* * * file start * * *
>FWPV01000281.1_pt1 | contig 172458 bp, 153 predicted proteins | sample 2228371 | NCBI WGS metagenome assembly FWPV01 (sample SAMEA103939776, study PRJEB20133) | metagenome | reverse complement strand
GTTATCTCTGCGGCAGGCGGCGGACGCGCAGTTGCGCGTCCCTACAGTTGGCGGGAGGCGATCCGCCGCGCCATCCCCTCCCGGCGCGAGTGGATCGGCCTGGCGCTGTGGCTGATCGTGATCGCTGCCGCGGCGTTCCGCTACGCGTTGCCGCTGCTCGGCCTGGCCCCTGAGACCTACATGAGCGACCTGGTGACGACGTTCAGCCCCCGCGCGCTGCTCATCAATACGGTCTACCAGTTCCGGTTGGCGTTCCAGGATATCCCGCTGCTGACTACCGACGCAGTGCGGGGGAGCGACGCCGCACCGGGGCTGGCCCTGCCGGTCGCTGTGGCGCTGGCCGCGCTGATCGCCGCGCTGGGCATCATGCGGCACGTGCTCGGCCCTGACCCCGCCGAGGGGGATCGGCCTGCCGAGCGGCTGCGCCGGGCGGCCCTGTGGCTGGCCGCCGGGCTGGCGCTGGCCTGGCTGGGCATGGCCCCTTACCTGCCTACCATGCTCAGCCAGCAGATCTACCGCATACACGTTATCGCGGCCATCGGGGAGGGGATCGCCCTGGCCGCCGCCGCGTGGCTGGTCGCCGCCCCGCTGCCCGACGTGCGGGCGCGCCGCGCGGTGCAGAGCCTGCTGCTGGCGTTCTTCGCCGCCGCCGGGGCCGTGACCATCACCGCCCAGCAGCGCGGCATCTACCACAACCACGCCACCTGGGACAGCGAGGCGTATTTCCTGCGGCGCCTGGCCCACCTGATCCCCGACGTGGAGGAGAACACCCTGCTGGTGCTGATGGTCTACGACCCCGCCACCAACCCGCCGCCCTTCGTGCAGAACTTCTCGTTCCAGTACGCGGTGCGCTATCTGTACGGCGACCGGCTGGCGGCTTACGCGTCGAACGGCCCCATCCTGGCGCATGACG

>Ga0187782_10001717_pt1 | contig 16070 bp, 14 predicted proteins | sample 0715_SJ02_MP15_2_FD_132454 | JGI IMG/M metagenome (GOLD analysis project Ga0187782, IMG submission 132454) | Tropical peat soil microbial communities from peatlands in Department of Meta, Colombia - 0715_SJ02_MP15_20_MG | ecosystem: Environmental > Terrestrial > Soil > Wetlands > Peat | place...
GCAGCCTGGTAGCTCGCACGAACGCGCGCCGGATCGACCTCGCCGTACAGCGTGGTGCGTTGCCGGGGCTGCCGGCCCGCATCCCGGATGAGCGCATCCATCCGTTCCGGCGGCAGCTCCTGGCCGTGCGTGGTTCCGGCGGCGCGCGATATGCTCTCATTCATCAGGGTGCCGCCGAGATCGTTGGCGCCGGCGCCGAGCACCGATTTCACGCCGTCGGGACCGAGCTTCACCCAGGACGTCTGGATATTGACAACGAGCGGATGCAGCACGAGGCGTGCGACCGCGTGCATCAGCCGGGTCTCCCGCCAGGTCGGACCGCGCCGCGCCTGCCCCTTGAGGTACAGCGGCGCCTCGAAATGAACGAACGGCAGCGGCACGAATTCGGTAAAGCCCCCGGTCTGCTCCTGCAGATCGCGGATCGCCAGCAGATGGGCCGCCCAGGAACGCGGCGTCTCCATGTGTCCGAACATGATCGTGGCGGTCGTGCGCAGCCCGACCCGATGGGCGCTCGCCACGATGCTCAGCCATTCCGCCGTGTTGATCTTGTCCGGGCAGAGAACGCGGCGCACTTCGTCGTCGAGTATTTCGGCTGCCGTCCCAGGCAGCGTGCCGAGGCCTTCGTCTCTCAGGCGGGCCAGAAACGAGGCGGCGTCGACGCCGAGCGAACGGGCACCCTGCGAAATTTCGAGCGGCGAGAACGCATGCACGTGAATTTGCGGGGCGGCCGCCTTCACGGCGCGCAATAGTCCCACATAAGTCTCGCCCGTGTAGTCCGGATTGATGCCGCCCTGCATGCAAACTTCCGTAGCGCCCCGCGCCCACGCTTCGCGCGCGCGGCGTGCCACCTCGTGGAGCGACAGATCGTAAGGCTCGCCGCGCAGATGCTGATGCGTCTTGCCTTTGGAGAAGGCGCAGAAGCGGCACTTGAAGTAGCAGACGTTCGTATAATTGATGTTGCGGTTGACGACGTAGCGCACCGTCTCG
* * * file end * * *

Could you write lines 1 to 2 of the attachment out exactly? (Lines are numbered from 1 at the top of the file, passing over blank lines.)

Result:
>FWPV01000281.1_pt1 | contig 172458 bp, 153 predicted proteins | sample 2228371 | NCBI WGS metagenome assembly FWPV01 (sample SAMEA103939776, study PRJEB20133) | metagenome | reverse complement strand
GTTATCTCTGCGGCAGGCGGCGGACGCGCAGTTGCGCGTCCCTACAGTTGGCGGGAGGCGATCCGCCGCGCCATCCCCTCCCGGCGCGAGTGGATCGGCCTGGCGCTGTGGCTGATCGTGATCGCTGCCGCGGCGTTCCGCTACGCGTTGCCGCTGCTCGGCCTGGCCCCTGAGACCTACATGAGCGACCTGGTGACGACGTTCAGCCCCCGCGCGCTGCTCATCAATACGGTCTACCAGTTCCGGTTGGCGTTCCAGGATATCCCGCTGCTGACTACCGACGCAGTGCGGGGGAGCGACGCCGCACCGGGGCTGGCCCTGCCGGTCGCTGTGGCGCTGGCCGCGCTGATCGCCGCGCTGGGCATCATGCGGCACGTGCTCGGCCCTGACCCCGCCGAGGGGGATCGGCCTGCCGAGCGGCTGCGCCGGGCGGCCCTGTGGCTGGCCGCCGGGCTGGCGCTGGCCTGGCTGGGCATGGCCCCTTACCTGCCTACCATGCTCAGCCAGCAGATCTACCGCATACACGTTATCGCGGCCATCGGGGAGGGGATCGCCCTGGCCGCCGCCGCGTGGCTGGTCGCCGCCCCGCTGCCCGACGTGCGGGCGCGCCGCGCGGTGCAGAGCCTGCTGCTGGCGTTCTTCGCCGCCGCCGGGGCCGTGACCATCACCGCCCAGCAGCGCGGCATCTACCACAACCACGCCACCTGGGACAGCGAGGCGTATTTCCTGCGGCGCCTGGCCCACCTGATCCCCGACGTGGAGGAGAACACCCTGCTGGTGCTGATGGTCTACGACCCCGCCACCAACCCGCCGCCCTTCGTGCAGAACTTCTCGTTCCAGTACGCGGTGCGCTATCTGTACGGCGACCGGCTGGCGGCTTACGCGTCGAACGGCCCCATCCTGGCGCATGACG